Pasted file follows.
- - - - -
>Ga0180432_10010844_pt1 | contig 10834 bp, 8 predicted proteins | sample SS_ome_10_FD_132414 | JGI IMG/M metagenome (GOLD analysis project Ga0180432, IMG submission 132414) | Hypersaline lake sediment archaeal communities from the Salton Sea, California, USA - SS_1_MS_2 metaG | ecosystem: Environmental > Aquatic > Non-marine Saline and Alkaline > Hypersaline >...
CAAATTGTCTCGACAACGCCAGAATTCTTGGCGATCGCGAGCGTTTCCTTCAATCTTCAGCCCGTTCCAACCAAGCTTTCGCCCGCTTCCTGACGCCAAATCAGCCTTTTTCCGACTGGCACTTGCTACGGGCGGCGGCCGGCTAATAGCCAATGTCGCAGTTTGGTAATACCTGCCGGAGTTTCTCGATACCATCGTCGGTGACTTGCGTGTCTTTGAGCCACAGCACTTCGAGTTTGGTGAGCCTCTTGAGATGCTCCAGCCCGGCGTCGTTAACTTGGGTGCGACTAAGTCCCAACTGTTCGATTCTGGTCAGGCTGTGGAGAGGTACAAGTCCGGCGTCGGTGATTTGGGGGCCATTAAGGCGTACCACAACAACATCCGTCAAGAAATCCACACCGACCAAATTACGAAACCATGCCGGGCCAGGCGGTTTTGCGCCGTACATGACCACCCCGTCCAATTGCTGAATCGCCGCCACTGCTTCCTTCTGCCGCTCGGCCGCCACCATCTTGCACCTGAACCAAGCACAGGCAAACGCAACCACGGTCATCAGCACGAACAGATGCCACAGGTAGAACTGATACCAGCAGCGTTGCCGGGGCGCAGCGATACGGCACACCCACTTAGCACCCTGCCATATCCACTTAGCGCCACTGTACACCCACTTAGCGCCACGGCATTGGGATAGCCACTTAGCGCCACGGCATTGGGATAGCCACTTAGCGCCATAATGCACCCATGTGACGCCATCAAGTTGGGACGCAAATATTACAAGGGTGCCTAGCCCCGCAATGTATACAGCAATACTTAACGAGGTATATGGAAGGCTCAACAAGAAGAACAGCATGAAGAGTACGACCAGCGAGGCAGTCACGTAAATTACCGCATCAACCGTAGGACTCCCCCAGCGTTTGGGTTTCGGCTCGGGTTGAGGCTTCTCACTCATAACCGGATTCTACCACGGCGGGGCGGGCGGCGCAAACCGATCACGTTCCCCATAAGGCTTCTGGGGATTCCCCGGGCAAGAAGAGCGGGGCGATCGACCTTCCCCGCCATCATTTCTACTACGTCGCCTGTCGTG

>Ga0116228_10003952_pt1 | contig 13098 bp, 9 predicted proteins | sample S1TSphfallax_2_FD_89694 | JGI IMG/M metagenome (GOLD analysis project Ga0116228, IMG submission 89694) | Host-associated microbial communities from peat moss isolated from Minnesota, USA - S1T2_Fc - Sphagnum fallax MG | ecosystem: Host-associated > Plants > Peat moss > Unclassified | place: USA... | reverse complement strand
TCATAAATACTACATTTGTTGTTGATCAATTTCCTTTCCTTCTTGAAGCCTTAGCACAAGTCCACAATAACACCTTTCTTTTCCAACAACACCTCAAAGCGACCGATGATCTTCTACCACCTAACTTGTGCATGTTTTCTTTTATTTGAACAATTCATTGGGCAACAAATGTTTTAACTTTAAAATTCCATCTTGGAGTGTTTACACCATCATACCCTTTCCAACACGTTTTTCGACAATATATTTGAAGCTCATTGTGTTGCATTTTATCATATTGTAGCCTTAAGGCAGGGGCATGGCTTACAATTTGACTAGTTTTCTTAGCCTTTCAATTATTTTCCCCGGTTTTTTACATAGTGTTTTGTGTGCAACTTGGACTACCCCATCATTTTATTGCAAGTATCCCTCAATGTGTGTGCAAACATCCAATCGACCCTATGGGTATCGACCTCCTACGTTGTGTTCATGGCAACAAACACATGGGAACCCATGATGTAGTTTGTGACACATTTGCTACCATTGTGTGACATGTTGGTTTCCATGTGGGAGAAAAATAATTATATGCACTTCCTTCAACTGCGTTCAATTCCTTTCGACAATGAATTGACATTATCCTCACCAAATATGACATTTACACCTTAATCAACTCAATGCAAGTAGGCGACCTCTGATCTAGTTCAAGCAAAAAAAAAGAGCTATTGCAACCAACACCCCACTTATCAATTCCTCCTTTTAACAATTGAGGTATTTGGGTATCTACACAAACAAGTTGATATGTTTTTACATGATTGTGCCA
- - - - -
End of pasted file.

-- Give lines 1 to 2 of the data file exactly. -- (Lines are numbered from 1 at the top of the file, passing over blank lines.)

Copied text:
>Ga0180432_10010844_pt1 | contig 10834 bp, 8 predicted proteins | sample SS_ome_10_FD_132414 | JGI IMG/M metagenome (GOLD analysis project Ga0180432, IMG submission 132414) | Hypersaline lake sediment archaeal communities from the Salton Sea, California, USA - SS_1_MS_2 metaG | ecosystem: Environmental > Aquatic > Non-marine Saline and Alkaline > Hypersaline >...
CAAATTGTCTCGACAACGCCAGAATTCTTGGCGATCGCGAGCGTTTCCTTCAATCTTCAGCCCGTTCCAACCAAGCTTTCGCCCGCTTCCTGACGCCAAATCAGCCTTTTTCCGACTGGCACTTGCTACGGGCGGCGGCCGGCTAATAGCCAATGTCGCAGTTTGGTAATACCTGCCGGAGTTTCTCGATACCATCGTCGGTGACTTGCGTGTCTTTGAGCCACAGCACTTCGAGTTTGGTGAGCCTCTTGAGATGCTCCAGCCCGGCGTCGTTAACTTGGGTGCGACTAAGTCCCAACTGTTCGATTCTGGTCAGGCTGTGGAGAGGTACAAGTCCGGCGTCGGTGATTTGGGGGCCATTAAGGCGTACCACAACAACATCCGTCAAGAAATCCACACCGACCAAATTACGAAACCATGCCGGGCCAGGCGGTTTTGCGCCGTACATGACCACCCCGTCCAATTGCTGAATCGCCGCCACTGCTTCCTTCTGCCGCTCGGCCGCCACCATCTTGCACCTGAACCAAGCACAGGCAAACGCAACCACGGTCATCAGCACGAACAGATGCCACAGGTAGAACTGATACCAGCAGCGTTGCCGGGGCGCAGCGATACGGCACACCCACTTAGCACCCTGCCATATCCACTTAGCGCCACTGTACACCCACTTAGCGCCACGGCATTGGGATAGCCACTTAGCGCCACGGCATTGGGATAGCCACTTAGCGCCATAATGCACCCATGTGACGCCATCAAGTTGGGACGCAAATATTACAAGGGTGCCTAGCCCCGCAATGTATACAGCAATACTTAACGAGGTATATGGAAGGCTCAACAAGAAGAACAGCATGAAGAGTACGACCAGCGAGGCAGTCACGTAAATTACCGCATCAACCGTAGGACTCCCCCAGCGTTTGGGTTTCGGCTCGGGTTGAGGCTTCTCACTCATAACCGGATTCTACCACGGCGGGGCGGGCGGCGCAAACCGATCACGTTCCCCATAAGGCTTCTGGGGATTCCCCGGGCAAGAAGAGCGGGGCGATCGACCTTCCCCGCCATCATTTCTACTACGTCGCCTGTCGTG